Title: The Time-Traveler's Wife
Author: Audrey Niffenegger
Year: 2003
Country: USA
Pages: 546
Rating: 5 out of 5

First sentence: CLARE: It's hard being left behind.

Back in 2007, Chris at Book-a-rama thought that she was the last person on Earth to read The Time Traveler's Wife

You're not, Chris. I just finished it last night. :)

When a book is as popular as this one was , I often wait a very long time to delve into it (unless I read it before it become the "in" book. I don't like reading books at the height of their popularity. So I patiently avoid all of the gushing reviews, and let it sit there for months, sometimes longer. This one has been sitting on my bookshelf since December 2006.

It finally caught my attention last week. Once I picked it up, it was very hard to put it down, much to the consternation of my husband and, yes, even Baby Maya!

Henry is a reluctant time-traveller, possessor of some screwed up DNA. He can't help it, he involuntarily travels back in time without any forewarning. He can be gone for minutes, or days. His wife Clare, who first meets Henry when she is 6 (while he is time-travelling - although they are eight years apart in age, Henry does not meet Clare until he is 28), is not so linearly challenged, and always stays rooted to the present. The story is largely the story of their relationship, so don't be fooled by the title. It is not a science-fiction novel in any form.

Henry time travels; he does not change the past. When he learns too much about his future, he is left with the burden of living that reality without being able to do a thing to change it. Once married, Clare is burdened by the reality of waiting. Waiting for Henry to meet her childhood self, to experience all the memories she already has. Waiting for Henry to come back from an unknown time and place, sometimes okay, but often bruised, tired, or injured.

It's a book that really drew me in emotionally. I was vested in these characters, I ached when they were going through very painful circumstances. I wanted Henry's doctor to discover a cure, I wanted them to be happy. It's not that often that a book can make my heart pound with sympathy and anguish, and this one did.

For that, I'm giving it five stars. There were one or two small things that were left dangling that I really want to know more about. On a certain night in question, I really wanted to hear the perspective from Mark and Philip, Clare's brother and father. And, at one point, Henry states that he now understands what Clare's childhood friend Helen said to him at his wedding. But we never get to hear what she said (unless I missed it somehow). Small things, really, in an otherwise outstanding debut novel. I will definitely be reading more by Audrey Niffenegger in the future!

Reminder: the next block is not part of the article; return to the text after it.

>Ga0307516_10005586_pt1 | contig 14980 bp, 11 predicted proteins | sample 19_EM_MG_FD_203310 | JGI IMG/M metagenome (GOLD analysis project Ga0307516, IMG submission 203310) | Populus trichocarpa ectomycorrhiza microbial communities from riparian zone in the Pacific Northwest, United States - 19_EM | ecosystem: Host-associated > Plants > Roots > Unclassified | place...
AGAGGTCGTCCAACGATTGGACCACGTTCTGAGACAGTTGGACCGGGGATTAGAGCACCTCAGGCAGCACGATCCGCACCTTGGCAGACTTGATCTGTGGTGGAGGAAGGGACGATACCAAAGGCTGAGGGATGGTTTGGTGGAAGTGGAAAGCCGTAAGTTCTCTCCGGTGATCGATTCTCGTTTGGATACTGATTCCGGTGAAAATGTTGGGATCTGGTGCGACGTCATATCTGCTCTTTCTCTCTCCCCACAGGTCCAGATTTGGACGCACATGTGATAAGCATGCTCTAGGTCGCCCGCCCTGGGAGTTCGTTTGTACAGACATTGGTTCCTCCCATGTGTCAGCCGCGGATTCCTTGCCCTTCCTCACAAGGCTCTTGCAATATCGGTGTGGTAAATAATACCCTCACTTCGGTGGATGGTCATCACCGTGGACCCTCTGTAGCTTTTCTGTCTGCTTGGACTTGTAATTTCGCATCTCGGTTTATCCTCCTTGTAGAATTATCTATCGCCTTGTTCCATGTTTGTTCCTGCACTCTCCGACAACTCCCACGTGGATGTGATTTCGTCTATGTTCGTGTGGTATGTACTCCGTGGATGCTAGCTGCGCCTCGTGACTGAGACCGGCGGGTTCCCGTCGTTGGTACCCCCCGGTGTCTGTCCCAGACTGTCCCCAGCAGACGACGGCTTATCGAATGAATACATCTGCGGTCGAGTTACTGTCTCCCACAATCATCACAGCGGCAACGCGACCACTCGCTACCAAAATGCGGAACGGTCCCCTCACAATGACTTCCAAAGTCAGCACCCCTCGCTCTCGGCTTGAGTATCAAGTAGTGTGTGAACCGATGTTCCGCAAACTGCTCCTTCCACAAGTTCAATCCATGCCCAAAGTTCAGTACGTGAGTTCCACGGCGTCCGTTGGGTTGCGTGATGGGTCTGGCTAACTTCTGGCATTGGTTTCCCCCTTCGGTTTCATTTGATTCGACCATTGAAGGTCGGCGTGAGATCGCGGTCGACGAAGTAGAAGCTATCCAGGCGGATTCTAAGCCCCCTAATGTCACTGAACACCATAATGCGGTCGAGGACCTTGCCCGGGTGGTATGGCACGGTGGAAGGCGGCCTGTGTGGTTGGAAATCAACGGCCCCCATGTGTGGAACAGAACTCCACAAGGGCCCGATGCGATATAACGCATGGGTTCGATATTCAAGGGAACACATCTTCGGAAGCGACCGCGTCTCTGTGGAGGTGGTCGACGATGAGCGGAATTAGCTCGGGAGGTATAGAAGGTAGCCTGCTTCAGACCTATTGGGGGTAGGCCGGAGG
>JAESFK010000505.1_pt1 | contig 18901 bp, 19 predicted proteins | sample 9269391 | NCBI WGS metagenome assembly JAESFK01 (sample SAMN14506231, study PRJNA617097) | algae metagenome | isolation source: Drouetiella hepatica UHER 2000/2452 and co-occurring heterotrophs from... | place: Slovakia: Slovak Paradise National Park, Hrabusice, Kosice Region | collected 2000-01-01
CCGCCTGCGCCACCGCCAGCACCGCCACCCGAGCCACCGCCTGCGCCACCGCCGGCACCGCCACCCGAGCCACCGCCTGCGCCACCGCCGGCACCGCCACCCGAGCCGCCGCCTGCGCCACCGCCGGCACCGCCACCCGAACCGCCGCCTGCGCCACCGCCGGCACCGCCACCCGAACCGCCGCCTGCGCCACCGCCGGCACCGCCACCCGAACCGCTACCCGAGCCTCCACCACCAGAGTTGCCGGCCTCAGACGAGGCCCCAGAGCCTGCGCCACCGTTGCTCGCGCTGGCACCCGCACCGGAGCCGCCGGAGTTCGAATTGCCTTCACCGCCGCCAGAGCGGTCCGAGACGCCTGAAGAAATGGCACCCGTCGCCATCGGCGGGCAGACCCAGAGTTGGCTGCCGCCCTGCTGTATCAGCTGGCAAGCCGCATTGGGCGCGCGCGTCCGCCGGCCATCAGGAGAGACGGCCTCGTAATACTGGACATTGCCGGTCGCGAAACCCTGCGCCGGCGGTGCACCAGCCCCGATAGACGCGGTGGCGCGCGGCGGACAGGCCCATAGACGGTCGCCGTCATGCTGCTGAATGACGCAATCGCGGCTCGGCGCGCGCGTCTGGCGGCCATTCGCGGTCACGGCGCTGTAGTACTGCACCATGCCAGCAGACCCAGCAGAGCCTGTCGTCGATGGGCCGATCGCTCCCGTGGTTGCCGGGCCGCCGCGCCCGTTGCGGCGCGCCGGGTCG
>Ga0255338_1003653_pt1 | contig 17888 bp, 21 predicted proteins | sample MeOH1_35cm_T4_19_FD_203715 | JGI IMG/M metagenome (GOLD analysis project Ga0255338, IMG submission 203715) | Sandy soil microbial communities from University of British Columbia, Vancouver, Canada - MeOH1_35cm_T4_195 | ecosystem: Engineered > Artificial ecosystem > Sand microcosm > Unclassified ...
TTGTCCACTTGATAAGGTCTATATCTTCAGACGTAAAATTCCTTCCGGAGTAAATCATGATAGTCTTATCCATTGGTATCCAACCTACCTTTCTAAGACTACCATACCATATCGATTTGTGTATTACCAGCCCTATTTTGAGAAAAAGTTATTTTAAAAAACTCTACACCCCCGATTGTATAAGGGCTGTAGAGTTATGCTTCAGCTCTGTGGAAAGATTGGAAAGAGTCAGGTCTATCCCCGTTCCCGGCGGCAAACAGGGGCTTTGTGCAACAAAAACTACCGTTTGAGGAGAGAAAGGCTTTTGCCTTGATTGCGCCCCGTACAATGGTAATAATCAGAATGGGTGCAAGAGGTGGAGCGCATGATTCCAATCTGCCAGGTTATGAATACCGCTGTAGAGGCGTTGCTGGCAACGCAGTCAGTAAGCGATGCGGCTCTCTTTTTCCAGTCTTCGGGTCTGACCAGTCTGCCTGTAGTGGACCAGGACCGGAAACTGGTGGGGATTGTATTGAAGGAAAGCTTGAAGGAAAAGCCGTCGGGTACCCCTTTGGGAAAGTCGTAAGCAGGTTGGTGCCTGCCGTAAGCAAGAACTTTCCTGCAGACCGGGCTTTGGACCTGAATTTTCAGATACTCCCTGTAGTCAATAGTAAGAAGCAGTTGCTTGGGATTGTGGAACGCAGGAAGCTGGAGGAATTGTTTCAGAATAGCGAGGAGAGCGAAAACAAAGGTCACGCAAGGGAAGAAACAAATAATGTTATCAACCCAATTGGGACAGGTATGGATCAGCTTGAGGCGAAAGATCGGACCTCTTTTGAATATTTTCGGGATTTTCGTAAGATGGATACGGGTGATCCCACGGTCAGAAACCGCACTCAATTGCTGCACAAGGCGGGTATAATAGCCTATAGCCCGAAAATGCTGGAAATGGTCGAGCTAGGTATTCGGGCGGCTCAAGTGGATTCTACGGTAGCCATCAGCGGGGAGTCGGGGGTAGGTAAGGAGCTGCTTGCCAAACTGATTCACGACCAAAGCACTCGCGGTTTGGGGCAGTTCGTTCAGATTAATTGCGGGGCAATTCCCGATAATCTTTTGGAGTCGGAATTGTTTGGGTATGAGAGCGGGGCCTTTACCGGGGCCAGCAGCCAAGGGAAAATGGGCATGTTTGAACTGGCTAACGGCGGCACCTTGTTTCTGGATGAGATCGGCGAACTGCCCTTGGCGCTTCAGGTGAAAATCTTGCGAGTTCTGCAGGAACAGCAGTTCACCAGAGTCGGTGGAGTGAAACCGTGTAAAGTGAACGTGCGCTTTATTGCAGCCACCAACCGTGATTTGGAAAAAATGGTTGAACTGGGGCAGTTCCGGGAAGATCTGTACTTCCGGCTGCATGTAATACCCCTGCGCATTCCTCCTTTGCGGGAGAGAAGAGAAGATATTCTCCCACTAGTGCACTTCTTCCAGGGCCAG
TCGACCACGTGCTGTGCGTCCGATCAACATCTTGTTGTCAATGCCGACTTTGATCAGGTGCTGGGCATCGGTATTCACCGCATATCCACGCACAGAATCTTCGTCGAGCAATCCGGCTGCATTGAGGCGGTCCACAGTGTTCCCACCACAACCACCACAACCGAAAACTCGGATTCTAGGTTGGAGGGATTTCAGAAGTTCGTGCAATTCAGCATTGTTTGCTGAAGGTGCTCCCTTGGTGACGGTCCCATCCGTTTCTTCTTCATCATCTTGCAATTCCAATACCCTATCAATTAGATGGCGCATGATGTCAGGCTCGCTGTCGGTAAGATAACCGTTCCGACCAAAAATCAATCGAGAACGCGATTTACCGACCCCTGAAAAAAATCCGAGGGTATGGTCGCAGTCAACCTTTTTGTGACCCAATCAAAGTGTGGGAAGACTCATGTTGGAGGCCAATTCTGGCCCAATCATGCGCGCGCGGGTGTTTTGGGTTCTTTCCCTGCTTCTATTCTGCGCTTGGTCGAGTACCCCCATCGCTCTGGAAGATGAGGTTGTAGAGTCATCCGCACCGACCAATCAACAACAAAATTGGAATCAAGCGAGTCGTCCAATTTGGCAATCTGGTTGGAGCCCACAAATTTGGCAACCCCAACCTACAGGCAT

Other reviews of the Time Traveler's Wife can be found at:

If you have reviewed this book, and would like to have it listed here, just let me know!

Saturday, July 5, 2008

Friday Fill-In - July 4

I'm a day late on this one. Oops!

1. Holidays in the summer are fun to celebrate with BBQ chicken, watermelon, and berries and cream.

2. Pineapple slices and sweet potatoes are my favorite things to grill.

3. My thoughts are always whirling around in my head.

4. Fourth of July picnics is what I'm most looking forward to this weekend!

5. My favorite book so far this summer is The Time Traveller's Wife by Audrey Niffenegger (still reading).

6. A shower is the best way to begin a day.

7. And as for the weekend, tonight I’m looking forward to going to a BBQ, tomorrow my plans include meeting up with a new friend in my new town at a really fun coffee shop and Sunday, I want to get some of our artwork up on the wall in our new townhouse!

To all the Americans, Happy 4th of July weekend!

Thursday, July 3, 2008

Booking Through Thursday

It’s a holiday weekend here in the U.S., so let’s keep today’s question simple–What are you reading? Anything special? Any particularly juicy summer reading?

Don’t forget to leave a link to your 
actual response (so people don’t have to go searching for it) in the comments—or if you prefer, leave your answers in the comments themselves!

I am about halfway through The Time Traveller's Wife by Audrey Niffenegger. I absolutely love it. It is one of those books that, if I didn't have a baby daughter, I would stay up all night or day reading until I finish it. My parents bought it for me for Christmas 1 1/2 ago; I'm not sure why I waited so long to pick it up!